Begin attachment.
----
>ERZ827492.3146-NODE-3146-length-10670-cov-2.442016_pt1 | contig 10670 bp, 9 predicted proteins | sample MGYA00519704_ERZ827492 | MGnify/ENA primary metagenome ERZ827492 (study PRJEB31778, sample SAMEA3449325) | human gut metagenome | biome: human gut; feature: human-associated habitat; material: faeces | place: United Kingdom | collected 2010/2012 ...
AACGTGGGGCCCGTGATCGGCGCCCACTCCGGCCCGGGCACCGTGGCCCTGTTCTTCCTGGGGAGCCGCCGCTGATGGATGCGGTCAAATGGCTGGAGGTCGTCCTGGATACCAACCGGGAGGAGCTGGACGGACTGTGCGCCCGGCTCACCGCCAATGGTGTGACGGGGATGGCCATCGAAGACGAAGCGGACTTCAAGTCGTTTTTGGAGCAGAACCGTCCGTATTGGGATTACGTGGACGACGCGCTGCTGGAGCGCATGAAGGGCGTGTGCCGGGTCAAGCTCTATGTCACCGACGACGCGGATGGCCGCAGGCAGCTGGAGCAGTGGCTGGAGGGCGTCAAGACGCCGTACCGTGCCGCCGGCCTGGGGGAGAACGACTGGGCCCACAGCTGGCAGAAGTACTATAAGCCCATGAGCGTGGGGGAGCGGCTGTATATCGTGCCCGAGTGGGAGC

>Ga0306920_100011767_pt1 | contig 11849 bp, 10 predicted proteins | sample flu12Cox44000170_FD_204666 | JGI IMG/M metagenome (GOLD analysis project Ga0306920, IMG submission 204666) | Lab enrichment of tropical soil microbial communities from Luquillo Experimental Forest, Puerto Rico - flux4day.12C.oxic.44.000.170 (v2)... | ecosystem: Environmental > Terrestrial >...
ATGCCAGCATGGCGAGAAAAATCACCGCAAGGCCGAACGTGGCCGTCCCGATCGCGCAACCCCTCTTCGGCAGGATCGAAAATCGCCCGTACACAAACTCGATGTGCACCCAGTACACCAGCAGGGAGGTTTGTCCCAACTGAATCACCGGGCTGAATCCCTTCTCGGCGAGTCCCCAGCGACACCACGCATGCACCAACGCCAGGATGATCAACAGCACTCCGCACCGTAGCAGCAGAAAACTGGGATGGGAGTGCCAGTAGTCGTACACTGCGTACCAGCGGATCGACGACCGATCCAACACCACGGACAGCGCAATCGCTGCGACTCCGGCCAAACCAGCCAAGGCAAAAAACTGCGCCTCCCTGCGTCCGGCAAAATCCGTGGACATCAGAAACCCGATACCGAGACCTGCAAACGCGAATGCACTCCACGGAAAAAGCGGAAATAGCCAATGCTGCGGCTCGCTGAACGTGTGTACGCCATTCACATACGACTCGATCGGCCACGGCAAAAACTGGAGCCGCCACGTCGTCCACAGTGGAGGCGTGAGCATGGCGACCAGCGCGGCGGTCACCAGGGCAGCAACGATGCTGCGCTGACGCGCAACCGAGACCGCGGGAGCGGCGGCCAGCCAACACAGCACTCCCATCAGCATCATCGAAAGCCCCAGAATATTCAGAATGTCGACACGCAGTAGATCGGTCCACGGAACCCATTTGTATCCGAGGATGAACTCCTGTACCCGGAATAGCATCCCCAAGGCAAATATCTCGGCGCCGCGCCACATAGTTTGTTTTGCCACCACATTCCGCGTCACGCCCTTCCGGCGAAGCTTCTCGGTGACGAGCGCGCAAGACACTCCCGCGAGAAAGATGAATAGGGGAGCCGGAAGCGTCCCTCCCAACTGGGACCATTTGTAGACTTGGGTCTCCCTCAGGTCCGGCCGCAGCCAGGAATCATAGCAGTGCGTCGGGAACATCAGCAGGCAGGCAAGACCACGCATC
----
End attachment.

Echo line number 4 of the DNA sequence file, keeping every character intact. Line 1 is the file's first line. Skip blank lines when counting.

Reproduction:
ATGCCAGCATGGCGAGAAAAATCACCGCAAGGCCGAACGTGGCCGTCCCGATCGCGCAACCCCTCTTCGGCAGGATCGAAAATCGCCCGTACACAAACTCGATGTGCACCCAGTACACCAGCAGGGAGGTTTGTCCCAACTGAATCACCGGGCTGAATCCCTTCTCGGCGAGTCCCCAGCGACACCACGCATGCACCAACGCCAGGATGATCAACAGCACTCCGCACCGTAGCAGCAGAAAACTGGGATGGGAGTGCCAGTAGTCGTACACTGCGTACCAGCGGATCGACGACCGATCCAACACCACGGACAGCGCAATCGCTGCGACTCCGGCCAAACCAGCCAAGGCAAAAAACTGCGCCTCCCTGCGTCCGGCAAAATCCGTGGACATCAGAAACCCGATACCGAGACCTGCAAACGCGAATGCACTCCACGGAAAAAGCGGAAATAGCCAATGCTGCGGCTCGCTGAACGTGTGTACGCCATTCACATACGACTCGATCGGCCACGGCAAAAACTGGAGCCGCCACGTCGTCCACAGTGGAGGCGTGAGCATGGCGACCAGCGCGGCGGTCACCAGGGCAGCAACGATGCTGCGCTGACGCGCAACCGAGACCGCGGGAGCGGCGGCCAGCCAACACAGCACTCCCATCAGCATCATCGAAAGCCCCAGAATATTCAGAATGTCGACACGCAGTAGATCGGTCCACGGAACCCATTTGTATCCGAGGATGAACTCCTGTACCCGGAATAGCATCCCCAAGGCAAATATCTCGGCGCCGCGCCACATAGTTTGTTTTGCCACCACATTCCGCGTCACGCCCTTCCGGCGAAGCTTCTCGGTGACGAGCGCGCAAGACACTCCCGCGAGAAAGATGAATAGGGGAGCCGGAAGCGTCCCTCCCAACTGGGACCATTTGTAGACTTGGGTCTCCCTCAGGTCCGGCCGCAGCCAGGAATCATAGCAGTGCGTCGGGAACATCAGCAGGCAGGCAAGACCACGCATC